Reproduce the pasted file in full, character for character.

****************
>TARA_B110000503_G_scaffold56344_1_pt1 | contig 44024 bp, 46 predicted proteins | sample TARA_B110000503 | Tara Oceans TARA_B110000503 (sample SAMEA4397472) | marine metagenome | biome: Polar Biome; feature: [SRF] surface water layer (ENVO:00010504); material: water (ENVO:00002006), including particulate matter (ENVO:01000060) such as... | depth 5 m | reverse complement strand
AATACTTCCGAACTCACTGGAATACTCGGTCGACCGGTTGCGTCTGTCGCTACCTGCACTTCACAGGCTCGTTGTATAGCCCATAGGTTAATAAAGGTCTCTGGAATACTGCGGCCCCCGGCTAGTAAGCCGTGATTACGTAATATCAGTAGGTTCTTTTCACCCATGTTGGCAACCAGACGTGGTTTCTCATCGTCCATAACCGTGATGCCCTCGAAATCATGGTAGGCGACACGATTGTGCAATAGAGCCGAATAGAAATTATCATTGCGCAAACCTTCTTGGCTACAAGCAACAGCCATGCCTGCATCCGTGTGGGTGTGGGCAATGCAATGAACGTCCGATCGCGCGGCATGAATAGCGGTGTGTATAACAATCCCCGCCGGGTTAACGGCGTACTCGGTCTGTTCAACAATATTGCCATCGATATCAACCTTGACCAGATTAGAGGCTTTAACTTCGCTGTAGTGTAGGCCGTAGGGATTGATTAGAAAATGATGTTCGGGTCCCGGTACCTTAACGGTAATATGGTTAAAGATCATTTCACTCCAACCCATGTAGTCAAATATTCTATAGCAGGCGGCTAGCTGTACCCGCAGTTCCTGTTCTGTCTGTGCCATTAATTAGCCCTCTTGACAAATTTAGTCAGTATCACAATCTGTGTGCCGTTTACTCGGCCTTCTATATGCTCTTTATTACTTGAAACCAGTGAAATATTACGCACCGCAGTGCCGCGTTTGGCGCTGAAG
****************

>TARA_B110000503_G_scaffold56344_1_pt1 | contig 44024 bp, 46 predicted proteins | sample TARA_B110000503 | Tara Oceans TARA_B110000503 (sample SAMEA4397472) | marine metagenome | biome: Polar Biome; feature: [SRF] surface water layer (ENVO:00010504); material: water (ENVO:00002006), including particulate matter (ENVO:01000060) such as... | depth 5 m | reverse complement strand
AATACTTCCGAACTCACTGGAATACTCGGTCGACCGGTTGCGTCTGTCGCTACCTGCACTTCACAGGCTCGTTGTATAGCCCATAGGTTAATAAAGGTCTCTGGAATACTGCGGCCCCCGGCTAGTAAGCCGTGATTACGTAATATCAGTAGGTTCTTTTCACCCATGTTGGCAACCAGACGTGGTTTCTCATCGTCCATAACCGTGATGCCCTCGAAATCATGGTAGGCGACACGATTGTGCAATAGAGCCGAATAGAAATTATCATTGCGCAAACCTTCTTGGCTACAAGCAACAGCCATGCCTGCATCCGTGTGGGTGTGGGCAATGCAATGAACGTCCGATCGCGCGGCATGAATAGCGGTGTGTATAACAATCCCCGCCGGGTTAACGGCGTACTCGGTCTGTTCAACAATATTGCCATCGATATCAACCTTGACCAGATTAGAGGCTTTAACTTCGCTGTAGTGTAGGCCGTAGGGATTGATTAGAAAATGATGTTCGGGTCCCGGTACCTTAACGGTAATATGGTTAAAGATCATTTCACTCCAACCCATGTAGTCAAATATTCTATAGCAGGCGGCTAGCTGTACCCGCAGTTCCTGTTCTGTCTGTGCCATTAATTAGCCCTCTTGACAAATTTAGTCAGTATCACAATCTGTGTGCCGTTTACTCGGCCTTCTATATGCTCTTTATTACTTGAAACCAGTGAAATATTACGCACCGCAGTGCCGCGTTTGGCGCTGAAG